China's national science and technology week started on Saturday and will run until Aug 27, featuring exhibitions and events showcasing the latest scientific and technological achievements, from giant drones shaped like a dragonfly, to tiny artificial intelligence chips.
The annual event has become China's largest science popularization extravaganza, hosting over 1.2 million activities and attracting 1.8 billion participants since its launch in 2001.
Minister of Science and Technology Wang Zhigang said during the opening ceremony in Beijing on Saturday that this year's event marks several milestones for China, among them the anniversary of implementing the amended Science and Technology Progress Law, as well as the 20th anniversary of the Law on the Popularization of Science and Technology.
As a result, 28 provincial-level regions and 20 government ministries and agencies, including the Ministry of Natural Resources and the Ministry of Ecology and Environment, are participating this year.
"The events will celebrate the scientific spirit and share scientific knowledge and methods with the public," Wang said. "This will promote a culture that respects the knowledge, talent, innovation and work of scientists."
At the main venue in Beijing's Tongzhou district, a blend of hard science and interesting gadgets fill the exhibition hall. These include insect-inspired machines for use in surveillance and rescue missions and a robot barista that can draw coffee art on a latte.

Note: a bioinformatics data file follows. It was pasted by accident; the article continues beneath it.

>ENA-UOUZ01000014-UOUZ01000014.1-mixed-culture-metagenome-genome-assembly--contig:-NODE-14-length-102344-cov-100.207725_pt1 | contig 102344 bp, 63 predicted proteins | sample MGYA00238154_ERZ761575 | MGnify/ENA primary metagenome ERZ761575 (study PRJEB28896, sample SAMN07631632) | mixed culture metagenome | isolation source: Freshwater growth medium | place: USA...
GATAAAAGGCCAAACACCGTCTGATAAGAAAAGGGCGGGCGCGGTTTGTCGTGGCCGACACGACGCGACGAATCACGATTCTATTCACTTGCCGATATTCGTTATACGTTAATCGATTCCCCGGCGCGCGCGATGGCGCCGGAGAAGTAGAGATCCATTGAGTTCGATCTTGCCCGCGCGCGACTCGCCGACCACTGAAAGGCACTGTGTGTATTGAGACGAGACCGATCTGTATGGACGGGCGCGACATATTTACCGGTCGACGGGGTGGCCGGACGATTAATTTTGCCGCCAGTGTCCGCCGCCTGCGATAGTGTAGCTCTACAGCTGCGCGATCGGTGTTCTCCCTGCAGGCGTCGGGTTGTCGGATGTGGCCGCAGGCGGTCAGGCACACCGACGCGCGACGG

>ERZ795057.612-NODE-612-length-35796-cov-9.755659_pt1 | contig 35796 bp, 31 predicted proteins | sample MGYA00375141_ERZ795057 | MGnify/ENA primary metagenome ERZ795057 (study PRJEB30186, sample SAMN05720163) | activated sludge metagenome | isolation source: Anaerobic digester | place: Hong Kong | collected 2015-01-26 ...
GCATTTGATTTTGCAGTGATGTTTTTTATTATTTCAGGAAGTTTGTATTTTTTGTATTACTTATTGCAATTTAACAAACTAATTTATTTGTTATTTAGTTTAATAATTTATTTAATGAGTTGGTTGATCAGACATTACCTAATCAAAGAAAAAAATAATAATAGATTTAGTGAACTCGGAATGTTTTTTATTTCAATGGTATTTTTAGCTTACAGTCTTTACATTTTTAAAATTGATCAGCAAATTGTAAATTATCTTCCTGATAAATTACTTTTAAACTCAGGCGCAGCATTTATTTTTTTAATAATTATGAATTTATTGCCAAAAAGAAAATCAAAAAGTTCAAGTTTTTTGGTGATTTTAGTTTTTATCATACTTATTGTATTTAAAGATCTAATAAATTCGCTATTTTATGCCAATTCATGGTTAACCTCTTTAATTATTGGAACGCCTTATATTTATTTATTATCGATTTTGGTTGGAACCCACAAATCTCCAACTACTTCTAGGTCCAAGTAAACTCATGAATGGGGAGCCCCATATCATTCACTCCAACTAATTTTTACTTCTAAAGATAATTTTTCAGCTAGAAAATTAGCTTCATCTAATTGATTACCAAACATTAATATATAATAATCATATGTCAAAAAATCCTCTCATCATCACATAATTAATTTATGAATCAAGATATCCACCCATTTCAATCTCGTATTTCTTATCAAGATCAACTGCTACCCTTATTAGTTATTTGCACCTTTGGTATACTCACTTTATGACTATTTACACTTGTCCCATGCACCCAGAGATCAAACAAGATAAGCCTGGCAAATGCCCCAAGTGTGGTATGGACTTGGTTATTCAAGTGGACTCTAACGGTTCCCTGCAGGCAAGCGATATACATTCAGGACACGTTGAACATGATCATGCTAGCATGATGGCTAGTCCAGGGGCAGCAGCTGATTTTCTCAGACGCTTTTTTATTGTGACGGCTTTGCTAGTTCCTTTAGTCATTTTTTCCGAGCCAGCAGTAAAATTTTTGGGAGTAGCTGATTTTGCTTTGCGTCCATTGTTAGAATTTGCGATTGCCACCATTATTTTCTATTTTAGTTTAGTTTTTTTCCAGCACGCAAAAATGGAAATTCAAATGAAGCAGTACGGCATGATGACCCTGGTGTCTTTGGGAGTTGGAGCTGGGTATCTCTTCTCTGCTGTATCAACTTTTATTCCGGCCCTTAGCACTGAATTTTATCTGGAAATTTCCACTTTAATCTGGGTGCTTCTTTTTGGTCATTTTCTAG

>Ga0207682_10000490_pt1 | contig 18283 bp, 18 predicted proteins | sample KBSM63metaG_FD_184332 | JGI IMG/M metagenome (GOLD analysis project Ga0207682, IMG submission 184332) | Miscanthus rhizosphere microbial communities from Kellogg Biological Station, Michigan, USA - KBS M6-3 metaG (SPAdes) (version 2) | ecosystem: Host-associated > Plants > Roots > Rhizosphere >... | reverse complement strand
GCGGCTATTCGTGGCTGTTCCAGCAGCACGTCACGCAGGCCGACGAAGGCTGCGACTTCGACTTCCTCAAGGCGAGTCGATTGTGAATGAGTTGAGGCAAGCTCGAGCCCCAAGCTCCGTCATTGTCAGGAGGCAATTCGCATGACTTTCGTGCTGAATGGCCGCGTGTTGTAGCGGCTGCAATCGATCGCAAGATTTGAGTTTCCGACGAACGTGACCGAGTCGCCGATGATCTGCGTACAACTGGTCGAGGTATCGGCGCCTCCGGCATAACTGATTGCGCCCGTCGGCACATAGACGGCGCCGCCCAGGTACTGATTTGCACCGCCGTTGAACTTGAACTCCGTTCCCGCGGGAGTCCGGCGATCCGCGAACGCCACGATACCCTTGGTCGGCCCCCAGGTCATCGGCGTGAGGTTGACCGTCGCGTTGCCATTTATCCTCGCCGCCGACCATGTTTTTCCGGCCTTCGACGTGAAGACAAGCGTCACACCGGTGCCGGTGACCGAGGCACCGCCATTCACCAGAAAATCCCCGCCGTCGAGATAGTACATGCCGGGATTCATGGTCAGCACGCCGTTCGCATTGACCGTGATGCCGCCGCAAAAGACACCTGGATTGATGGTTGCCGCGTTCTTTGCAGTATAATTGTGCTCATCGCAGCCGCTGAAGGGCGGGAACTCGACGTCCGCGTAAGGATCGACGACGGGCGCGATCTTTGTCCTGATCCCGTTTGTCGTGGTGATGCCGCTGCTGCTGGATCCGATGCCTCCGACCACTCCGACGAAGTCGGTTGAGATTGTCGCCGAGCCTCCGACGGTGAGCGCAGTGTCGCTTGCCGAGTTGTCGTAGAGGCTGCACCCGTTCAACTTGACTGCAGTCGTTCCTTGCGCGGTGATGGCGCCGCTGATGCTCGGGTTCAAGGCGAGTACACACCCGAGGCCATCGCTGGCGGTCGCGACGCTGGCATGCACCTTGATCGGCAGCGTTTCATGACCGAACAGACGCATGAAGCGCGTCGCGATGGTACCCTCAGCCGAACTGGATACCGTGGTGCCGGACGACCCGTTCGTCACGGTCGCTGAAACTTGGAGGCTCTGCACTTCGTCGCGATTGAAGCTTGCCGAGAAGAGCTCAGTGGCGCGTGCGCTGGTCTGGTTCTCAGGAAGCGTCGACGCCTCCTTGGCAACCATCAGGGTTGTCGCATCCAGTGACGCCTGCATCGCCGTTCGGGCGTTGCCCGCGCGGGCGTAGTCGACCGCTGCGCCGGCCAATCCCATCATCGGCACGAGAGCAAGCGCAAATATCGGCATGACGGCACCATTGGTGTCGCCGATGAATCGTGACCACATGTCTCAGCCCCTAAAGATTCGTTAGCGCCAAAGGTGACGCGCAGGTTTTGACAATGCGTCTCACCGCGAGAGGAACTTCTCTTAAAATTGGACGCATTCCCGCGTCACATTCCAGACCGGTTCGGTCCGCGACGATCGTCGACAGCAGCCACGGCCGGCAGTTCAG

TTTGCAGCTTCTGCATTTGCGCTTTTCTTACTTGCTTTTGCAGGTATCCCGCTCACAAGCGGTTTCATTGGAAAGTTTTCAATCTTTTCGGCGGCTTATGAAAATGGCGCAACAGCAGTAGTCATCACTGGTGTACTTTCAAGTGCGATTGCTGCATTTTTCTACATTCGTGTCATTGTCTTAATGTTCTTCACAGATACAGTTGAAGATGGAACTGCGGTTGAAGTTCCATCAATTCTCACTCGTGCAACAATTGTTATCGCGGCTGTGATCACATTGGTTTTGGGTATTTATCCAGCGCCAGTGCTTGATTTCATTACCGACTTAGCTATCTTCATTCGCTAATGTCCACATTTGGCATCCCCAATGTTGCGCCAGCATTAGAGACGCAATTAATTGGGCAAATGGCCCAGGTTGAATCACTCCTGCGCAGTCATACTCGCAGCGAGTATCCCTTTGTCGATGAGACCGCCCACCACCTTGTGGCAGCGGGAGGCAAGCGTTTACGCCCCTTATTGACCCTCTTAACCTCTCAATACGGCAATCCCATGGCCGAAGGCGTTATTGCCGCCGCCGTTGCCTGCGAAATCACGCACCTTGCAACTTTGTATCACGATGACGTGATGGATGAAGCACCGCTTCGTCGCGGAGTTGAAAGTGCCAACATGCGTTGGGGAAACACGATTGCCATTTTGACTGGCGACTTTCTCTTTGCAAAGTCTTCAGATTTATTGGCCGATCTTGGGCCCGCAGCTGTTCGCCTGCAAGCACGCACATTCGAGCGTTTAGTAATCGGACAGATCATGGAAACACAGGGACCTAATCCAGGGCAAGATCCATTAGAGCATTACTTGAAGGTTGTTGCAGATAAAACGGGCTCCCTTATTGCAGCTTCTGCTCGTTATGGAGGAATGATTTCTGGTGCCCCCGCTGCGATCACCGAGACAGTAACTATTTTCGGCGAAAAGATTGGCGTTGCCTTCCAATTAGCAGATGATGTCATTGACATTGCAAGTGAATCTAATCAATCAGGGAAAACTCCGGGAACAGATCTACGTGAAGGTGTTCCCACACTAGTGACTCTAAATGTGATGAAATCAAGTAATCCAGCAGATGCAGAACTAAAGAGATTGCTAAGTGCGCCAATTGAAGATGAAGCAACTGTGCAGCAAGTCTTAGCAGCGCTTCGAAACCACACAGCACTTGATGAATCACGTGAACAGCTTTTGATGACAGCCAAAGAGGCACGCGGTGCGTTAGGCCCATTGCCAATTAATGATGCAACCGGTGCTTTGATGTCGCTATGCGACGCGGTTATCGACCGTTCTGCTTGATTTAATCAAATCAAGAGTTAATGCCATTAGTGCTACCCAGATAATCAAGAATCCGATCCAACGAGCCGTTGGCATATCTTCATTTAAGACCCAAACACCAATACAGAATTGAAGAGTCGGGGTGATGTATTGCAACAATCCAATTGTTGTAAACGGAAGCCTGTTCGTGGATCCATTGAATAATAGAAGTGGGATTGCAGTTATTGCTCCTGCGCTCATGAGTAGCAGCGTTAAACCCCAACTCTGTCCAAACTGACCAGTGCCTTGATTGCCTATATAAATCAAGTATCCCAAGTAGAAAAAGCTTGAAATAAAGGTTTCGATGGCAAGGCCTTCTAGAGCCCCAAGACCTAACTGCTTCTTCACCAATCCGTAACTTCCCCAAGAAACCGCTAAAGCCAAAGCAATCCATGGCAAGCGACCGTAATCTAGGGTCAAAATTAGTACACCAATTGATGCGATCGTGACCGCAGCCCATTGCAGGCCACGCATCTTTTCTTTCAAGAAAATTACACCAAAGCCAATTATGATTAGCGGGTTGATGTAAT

In the section on technologies used to combat COVID-19, one notable example is a mobile lab with a robotic arm to collect throat swabs, process samples within the vehicle, and produce results in 45 minutes.
Li Teng, an employee of Capital-Bio Technology, said that with access to a standard 220-volt outlet, the vehicle can accurately, conveniently and swiftly test the public, expanding coverage into less accessible communities.
One of the main sections of the exhibit showcases technologies used during the Beijing 2022 Winter Olympics, including the robot used during the world's first underwater Olympic torch relay.
Sun Honglin, an employee of the Shenyang Institute of Automation at the Chinese Academy of Sciences, said that after the Olympics, scientists have been using the robot in underwater oil and gas investigations at depths of around 300 meters.
On the civilian front, a hydrogen fuel cell engine has caught the eye of many attendees. Developed by Beijing SinoHytec, it has a power rating of 240 kilowatts or around 321 horsepower.
Zhang Shuhao, an employee at China Hydrogen Energy Technology, said that hydrogen can play a key role in helping China achieve its twin carbon goals of peaking carbon dioxide emissions before 2030 and becoming carbon neutral before 2060.
"Pure hydrogen is one of the cleanest renewable energy sources because burning it only produces water, and it has a very high energy efficiency," he said. However, producing pure hydrogen cheaply at an industrial scale remains a major engineering challenge, limiting its practicality.
To tackle the issue, Zhang said that his company had created a method of converting methanol, a common industrial product that can be made from coal, into pure hydrogen using catalysts.
"China is rich in coal but lacking in oil and gas, so if we use our coal resources cleanly and more efficiently, it will help safeguard energy security and benefit the environment," he added.